Before you ever pick up the phone for prospecting, you have to determine whether the person you’re calling fits your ideal prospect profile.
To understand your target audience, you must know your company’s value offering like the back of your hand. It’s very difficult to sell a product that you don’t understand or truly believe in. Furthermore, if you don’t understand your own company, this will be evident to your prospects the instant you open your mouth.
Let’s assume you fully understand your business’ value proposition and can succinctly explain it. That’s not enough -- the other side of the equation is understanding your prospects. You need to know their background and what makes them tick. You need to gather quite a bit of information to determine whether your prospect fits your buyer persona.
Here are some of the guiding questions I use.
1) How senior is your prospect?
I despise overgeneralizations, but when you’re dealing with prospects you don't know, you need to make some assumptions so you’re prepared to handle their objections effectively.
I find that senior executives tend to be very set in their ways, having successfully navigated the business world for years. On the other hand, junior employees are often more receptive to new technologies, strategies, and ideas.
In addition, make sure you’re speaking to someone who possesses an adequate amount of authority to consider your product. Don’t waste time engaging someone who can’t at least advance the sales process in some way.
I prefer a top-down approach to prospecting. Even if a C-level executive won’t agree to a call with you, a warm handoff to someone on their team is gold.
Also take into consideration the prospect’s familiarity with their industry and level of education. Education is important because you need to address your prospects properly. For example, I wouldn’t advice calling Dr. Robert Sacamano “Bob.”
2) Who do they typically report to?
Determine early on if you’ll have to get your prospect’s manager’s approval as well as their own. Engaging all relevant stakeholders from the beginning of the sales process is critical.
If you can’t determine this information on your own, do a little digging once you get your prospect on the phone. Here are two questions that reveal all the stakeholders:
It sounds like you’re an ideal fit for our product. Who else would need to be involved in evaluating our solution?
We typically schedule a consultative team conversation to get all stakeholders on the same page. Do you have access to your colleagues’ calendars?
3) Do they manage their budget?
Be sure to find out who controls budget. If your contact doesn’t control the purse strings, leverage your relationship to loop in the key decision makers that do.
4) Are you selling directly to your prospect or trying to get your foot in the door?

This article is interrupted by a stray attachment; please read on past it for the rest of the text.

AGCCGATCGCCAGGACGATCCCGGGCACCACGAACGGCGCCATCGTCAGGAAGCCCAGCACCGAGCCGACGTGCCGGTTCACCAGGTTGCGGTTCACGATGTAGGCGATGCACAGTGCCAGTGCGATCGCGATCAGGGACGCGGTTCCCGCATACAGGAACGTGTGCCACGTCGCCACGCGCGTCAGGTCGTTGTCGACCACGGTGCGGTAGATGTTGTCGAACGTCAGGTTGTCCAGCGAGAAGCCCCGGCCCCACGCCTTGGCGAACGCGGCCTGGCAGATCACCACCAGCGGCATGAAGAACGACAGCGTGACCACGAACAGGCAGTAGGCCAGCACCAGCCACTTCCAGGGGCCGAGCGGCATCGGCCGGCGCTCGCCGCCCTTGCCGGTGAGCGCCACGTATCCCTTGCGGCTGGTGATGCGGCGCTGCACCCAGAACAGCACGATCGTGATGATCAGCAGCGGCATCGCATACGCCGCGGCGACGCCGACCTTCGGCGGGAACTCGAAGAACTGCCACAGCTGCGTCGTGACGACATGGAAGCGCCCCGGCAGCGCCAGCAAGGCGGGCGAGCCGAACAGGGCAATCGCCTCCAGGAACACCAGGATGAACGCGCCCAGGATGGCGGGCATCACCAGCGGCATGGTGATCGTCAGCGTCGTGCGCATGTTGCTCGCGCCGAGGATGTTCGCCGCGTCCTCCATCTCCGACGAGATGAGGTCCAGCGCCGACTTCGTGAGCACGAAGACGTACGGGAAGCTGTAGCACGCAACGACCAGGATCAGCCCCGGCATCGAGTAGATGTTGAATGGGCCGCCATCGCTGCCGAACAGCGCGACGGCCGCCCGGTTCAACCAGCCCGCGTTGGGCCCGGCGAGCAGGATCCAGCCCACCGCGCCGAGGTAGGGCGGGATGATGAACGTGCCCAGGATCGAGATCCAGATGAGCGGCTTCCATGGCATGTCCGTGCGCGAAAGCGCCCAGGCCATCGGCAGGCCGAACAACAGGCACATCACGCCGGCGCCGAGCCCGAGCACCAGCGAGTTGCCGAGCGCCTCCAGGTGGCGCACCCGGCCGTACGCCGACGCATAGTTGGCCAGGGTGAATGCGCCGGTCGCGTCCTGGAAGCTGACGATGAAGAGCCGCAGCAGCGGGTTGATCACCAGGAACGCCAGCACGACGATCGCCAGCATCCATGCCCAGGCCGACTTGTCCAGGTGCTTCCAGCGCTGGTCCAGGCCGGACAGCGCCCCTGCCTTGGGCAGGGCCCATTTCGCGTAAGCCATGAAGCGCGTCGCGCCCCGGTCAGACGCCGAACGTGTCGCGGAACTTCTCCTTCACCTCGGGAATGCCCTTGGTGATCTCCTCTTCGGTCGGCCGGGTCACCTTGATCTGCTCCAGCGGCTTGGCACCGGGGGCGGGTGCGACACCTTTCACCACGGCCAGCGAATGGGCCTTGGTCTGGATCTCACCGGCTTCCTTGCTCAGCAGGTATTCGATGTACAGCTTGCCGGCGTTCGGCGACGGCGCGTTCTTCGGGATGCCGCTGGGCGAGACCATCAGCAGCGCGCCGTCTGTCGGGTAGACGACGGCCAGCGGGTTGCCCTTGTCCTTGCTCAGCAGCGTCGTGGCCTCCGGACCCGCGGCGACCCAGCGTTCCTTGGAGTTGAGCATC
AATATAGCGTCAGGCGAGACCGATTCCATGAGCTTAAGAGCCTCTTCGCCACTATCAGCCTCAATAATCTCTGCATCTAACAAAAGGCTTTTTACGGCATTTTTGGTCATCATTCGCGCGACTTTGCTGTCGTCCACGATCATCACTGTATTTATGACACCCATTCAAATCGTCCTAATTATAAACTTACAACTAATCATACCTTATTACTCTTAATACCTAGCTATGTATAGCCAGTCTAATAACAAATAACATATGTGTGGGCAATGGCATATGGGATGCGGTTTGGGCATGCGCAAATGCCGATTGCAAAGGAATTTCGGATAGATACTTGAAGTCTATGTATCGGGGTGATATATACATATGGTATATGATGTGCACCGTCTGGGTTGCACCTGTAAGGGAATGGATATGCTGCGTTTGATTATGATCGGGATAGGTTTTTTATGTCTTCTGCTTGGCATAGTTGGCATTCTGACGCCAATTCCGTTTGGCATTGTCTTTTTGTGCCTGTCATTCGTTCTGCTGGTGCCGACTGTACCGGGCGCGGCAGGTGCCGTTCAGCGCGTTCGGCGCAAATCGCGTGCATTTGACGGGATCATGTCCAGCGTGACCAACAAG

Never pick up the phone until you’ve established your goal. If you’re speaking directly to the decision maker, you’ll want to position yourself differently than if you’re warming up an influencer or champion. Get clear on who you’re talking to and what you hope to get out of the relationship before you kick off the conversation.
5) Can your prospect act as an internal champion for you?
An internal champion is someone at a target account who strongly believes in your offering and will help you navigate the inner workings of their company’s decision making process. It goes without saying that having a champion in your corner is incredibly valuable to a salesperson.
But to establish this kind of relationship, you’ll need to show an internal champion what they can get out of providing you internal information. Will your product make their job easier, help them get promoted, save the company money, drive efficiencies, etc.?
Before picking up the phone, ask yourself this question: “Why would this person take time out of their busy day to speak to me?” If you can’t think of a concrete reason or benefit, formulate one before engaging.
6) How long has your prospect held their position?
I’ve noticed business leaders new to their roles, whether through an internal promotion or external hire, are far more likely to implement a new solution or strategy in comparison to executives that have held their position for several years.
I find that new executives are usually looking to make a splash, and maintaining the status quo won’t get them the satisfaction or prestige they’re seeking.
Of course, this behavior depends on what you’re selling and who you’re selling to. Take note of the trends you observe among your target buyers.
7) Are they respected internally? Do they have pull?
The downside of talking with a relatively new and open-minded employee is that they may have little or no influence within the organization yet. And a prospect with no pull won’t get you very far in the sales process.
Strive to strike a balance between receptiveness and authority. Once you find a contact who falls into that sweet spot, add them to your target account list and continue to educate them until they’re willing to connect.
Every company has a different value proposition and targets different prospects. But no matter what, you must understand the background of your prospects, learn their hot buttons, and discover what incentivizes them to make decisions.
While you’ll discover some of this information through talking to your contact, you should also research them with these questions in mind before you reach for the phone. This way, you can tailor your conversation in a way that will best resonate with your prospect and drive the sale toward a close.
What do you make sure to find out before you call a prospect? Let us know in the comments below.
Originally published Sep 1, 2015 7:00:00 AM, updated June 11 2021